What a ‘risk-based approach’ really means for temporary traffic management


Civil Contractors New Zealand Technical Manager Michelle Farrell observes a real-life scenario of temporary traffic management and how it aims to reduce risk, but in some ways achieves the opposite

The activity is footpath construction on two corners of a no exit street, off a side street, off a very busy Auckland urban road. The Code of Practice for Temporary Traffic Management (CoPTTM) dictates a 30km/hr temporary speed limit, shoulder closures, pedestrian detour and up to 100m taper in each direction. The TTM workers did a nice job of setting out the cones and signs and were pleasant to deal with while the road needed stop/go on the first day. They worked long hours in the fierce sun and were first onsite and last to leave, as you’d expect.

Several days later, during a long weekend, I was passing by and noticed several hazards had occurred, so I took the opportunity to look at the picture with a wider lens. Some might say I did a quick risk assessment. I noticed the following risks.

Several signs had blown over in the strong winds we had, with two blocking the footpath (a busy access road to a popular beach) – now hazards for pedestrians and children on bikes. An elderly man was seen struggling to move a sign blocking his driveway. The pedestrian detour signs had blown over, making the setup unclear.

With approximately 300m of residential road affected by the CoPTTM-prescribed cone layout, the workers supposedly had to knock on doors (time consuming) to get residents to move vehicles off the street for several days (it’s usually packed with parked cars) – potentially congesting other narrow local roads. Some vehicles owners apparently couldn’t be contacted, and several vehicles remained parked in the coned off areas throughout the works.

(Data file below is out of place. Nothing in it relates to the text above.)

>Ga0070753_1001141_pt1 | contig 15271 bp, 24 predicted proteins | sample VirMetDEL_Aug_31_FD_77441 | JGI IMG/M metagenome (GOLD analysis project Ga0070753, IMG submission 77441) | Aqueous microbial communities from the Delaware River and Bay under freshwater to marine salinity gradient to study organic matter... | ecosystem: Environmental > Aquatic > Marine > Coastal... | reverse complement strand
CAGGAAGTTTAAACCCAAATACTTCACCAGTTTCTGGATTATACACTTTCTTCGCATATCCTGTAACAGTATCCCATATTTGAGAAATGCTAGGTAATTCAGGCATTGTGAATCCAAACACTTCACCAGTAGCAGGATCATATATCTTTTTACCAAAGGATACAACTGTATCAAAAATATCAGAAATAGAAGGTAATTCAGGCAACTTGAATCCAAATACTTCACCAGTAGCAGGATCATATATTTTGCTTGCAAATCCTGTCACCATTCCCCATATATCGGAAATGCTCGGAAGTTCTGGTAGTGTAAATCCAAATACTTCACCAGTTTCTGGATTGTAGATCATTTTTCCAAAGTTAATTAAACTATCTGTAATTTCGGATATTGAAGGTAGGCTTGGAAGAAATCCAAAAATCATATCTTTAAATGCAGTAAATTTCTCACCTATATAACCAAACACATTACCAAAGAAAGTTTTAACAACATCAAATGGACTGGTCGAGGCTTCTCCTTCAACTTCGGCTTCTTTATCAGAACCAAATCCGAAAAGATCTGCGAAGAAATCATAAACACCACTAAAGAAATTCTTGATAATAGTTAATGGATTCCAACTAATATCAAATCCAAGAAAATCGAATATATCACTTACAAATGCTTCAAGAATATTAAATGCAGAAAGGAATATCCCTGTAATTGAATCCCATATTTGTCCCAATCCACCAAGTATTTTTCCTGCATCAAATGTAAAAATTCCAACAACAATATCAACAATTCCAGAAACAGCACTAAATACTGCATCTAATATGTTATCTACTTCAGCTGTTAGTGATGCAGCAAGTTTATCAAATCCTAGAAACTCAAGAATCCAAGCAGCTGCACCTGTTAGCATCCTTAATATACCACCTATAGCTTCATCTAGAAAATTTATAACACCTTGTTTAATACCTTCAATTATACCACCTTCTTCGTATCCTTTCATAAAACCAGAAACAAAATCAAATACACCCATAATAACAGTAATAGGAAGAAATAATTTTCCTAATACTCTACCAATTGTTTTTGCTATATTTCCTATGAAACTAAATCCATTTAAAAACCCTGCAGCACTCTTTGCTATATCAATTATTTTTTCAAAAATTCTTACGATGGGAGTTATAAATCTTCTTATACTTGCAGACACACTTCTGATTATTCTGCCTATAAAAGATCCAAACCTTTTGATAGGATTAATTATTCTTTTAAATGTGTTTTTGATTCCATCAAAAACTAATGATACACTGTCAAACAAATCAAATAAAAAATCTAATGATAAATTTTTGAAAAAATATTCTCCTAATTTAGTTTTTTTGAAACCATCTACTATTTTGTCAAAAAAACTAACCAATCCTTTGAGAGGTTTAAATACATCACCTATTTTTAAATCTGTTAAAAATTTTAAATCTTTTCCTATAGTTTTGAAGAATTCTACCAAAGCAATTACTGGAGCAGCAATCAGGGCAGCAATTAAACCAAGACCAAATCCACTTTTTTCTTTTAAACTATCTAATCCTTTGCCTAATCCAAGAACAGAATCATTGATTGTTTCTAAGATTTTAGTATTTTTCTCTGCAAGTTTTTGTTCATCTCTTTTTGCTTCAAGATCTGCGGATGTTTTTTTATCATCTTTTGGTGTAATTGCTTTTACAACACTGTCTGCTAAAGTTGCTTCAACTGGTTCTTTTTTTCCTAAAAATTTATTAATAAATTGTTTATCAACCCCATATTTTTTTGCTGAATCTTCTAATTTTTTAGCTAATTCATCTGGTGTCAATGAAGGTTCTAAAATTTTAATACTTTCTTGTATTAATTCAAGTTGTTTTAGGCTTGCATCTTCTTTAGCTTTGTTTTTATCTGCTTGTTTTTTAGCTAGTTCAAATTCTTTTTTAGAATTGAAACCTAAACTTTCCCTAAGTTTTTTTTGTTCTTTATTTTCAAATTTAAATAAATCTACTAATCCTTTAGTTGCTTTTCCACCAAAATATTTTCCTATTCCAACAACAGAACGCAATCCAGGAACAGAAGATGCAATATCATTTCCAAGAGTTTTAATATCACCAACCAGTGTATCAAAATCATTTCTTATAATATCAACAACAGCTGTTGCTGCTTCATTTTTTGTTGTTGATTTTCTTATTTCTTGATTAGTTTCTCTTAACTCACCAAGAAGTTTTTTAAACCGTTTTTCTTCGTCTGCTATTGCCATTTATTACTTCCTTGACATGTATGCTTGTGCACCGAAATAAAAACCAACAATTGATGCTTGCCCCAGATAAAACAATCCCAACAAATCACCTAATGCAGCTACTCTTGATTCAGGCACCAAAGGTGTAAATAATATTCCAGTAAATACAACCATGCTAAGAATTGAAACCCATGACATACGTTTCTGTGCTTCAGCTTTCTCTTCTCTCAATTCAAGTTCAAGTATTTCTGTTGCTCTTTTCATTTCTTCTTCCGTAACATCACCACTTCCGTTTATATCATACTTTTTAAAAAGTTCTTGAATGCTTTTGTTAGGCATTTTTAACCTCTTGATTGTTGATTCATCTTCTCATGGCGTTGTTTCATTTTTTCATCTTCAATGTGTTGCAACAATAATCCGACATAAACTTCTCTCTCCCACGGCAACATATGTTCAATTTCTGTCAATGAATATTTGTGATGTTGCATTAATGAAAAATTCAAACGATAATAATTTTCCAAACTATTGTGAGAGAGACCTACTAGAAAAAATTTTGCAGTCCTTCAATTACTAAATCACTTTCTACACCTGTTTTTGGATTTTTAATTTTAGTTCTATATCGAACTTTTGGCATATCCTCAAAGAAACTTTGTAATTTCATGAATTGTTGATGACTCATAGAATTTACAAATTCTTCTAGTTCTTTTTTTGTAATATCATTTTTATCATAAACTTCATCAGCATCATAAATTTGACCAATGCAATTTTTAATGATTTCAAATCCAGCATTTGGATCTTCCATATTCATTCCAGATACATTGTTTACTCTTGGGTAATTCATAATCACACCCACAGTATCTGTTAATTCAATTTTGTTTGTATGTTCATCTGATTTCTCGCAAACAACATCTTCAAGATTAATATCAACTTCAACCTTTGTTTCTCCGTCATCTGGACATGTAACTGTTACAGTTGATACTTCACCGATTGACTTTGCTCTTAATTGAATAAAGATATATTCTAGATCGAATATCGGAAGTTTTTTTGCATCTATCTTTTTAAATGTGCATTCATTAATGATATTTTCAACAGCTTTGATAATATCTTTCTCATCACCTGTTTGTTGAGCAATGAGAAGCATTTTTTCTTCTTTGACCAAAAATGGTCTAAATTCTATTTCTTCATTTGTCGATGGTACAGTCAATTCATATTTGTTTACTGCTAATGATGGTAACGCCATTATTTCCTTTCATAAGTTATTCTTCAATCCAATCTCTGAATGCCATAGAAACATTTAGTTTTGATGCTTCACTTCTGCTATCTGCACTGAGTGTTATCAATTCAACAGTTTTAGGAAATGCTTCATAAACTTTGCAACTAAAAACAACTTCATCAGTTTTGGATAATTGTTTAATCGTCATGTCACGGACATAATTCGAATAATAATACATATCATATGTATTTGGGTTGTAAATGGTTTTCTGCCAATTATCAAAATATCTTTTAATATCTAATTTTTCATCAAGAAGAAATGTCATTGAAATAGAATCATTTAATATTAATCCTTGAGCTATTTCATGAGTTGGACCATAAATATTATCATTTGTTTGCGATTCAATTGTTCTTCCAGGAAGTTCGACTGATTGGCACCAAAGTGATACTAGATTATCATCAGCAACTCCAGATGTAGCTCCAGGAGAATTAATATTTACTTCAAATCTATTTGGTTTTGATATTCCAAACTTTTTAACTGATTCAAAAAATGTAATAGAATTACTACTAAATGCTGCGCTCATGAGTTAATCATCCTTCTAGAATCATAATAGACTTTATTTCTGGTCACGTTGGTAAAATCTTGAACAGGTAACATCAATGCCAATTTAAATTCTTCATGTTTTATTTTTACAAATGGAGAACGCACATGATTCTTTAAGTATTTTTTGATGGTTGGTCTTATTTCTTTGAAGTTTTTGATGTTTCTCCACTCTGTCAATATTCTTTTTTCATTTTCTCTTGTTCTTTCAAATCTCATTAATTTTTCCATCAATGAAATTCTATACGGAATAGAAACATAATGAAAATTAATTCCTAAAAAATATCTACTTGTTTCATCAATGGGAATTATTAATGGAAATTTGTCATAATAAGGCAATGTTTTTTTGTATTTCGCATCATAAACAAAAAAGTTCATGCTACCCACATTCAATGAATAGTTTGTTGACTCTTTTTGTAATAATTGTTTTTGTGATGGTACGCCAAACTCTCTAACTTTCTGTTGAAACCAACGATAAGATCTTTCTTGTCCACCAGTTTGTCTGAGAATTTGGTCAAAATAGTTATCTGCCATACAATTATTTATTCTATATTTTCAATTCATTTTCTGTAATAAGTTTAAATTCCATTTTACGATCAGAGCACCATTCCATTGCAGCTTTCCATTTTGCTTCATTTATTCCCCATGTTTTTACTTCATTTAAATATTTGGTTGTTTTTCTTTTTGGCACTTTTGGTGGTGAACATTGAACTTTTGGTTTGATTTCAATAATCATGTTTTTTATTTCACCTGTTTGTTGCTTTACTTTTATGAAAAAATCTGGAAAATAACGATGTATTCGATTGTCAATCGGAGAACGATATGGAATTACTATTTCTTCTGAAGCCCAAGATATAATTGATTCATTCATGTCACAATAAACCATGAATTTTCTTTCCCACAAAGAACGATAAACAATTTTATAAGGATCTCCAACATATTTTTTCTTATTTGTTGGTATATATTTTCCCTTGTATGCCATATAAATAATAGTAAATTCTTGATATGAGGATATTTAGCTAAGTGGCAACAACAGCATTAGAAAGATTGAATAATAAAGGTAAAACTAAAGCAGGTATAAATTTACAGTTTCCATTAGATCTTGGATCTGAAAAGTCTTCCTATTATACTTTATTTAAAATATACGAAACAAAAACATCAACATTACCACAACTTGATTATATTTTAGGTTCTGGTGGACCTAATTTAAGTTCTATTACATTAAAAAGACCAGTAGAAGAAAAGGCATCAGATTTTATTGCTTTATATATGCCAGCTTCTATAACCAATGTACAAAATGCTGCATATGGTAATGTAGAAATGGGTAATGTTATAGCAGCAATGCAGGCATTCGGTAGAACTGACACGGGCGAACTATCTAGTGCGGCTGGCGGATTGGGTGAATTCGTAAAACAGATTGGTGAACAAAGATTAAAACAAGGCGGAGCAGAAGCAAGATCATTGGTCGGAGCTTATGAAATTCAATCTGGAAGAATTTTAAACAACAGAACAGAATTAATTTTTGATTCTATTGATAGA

Cars drove through the area at speed – by removing parked cars either side of the road, the usable carriageway width is significantly wider, meaning vehicles are travelling faster with the TTM in place than they would on a normal day. Later during the long weekend when the weather cleared, all the cones delineating the no parking taper along the whole road had been moved aside and cars lined both sides, as public blatantly ignored what was perceived as unnecessary TTM to access the popular beach.

To summarise some risks that were observed during a three minute walkover (i.e. what can I see here that could potentially become a hazard?): high winds knocking over signs, therefore lack of signs making the directions to road users and pedestrians unclear; signs and cones being hazards in themselves; vehicle drivers ignoring the temporary speed limit and in fact travelling faster than usual due to increased carriageway width; public moving cones to park cars in zones that were supposed to be blocked off.

It occurred to me, that the TTM in place (in accordance with CoPTTM) may have been achieving the opposite of its intention, due to the particular situation.  What is the purpose of the long taper of cones? Would removing these cones increase risk to anyone? Or would it in fact decrease the risk of road users ignoring temporary speed limits, moving TTM out of the way and potentially becoming more desensitised and disrespectful. In turn potentially leading to abuse of the TTM staff.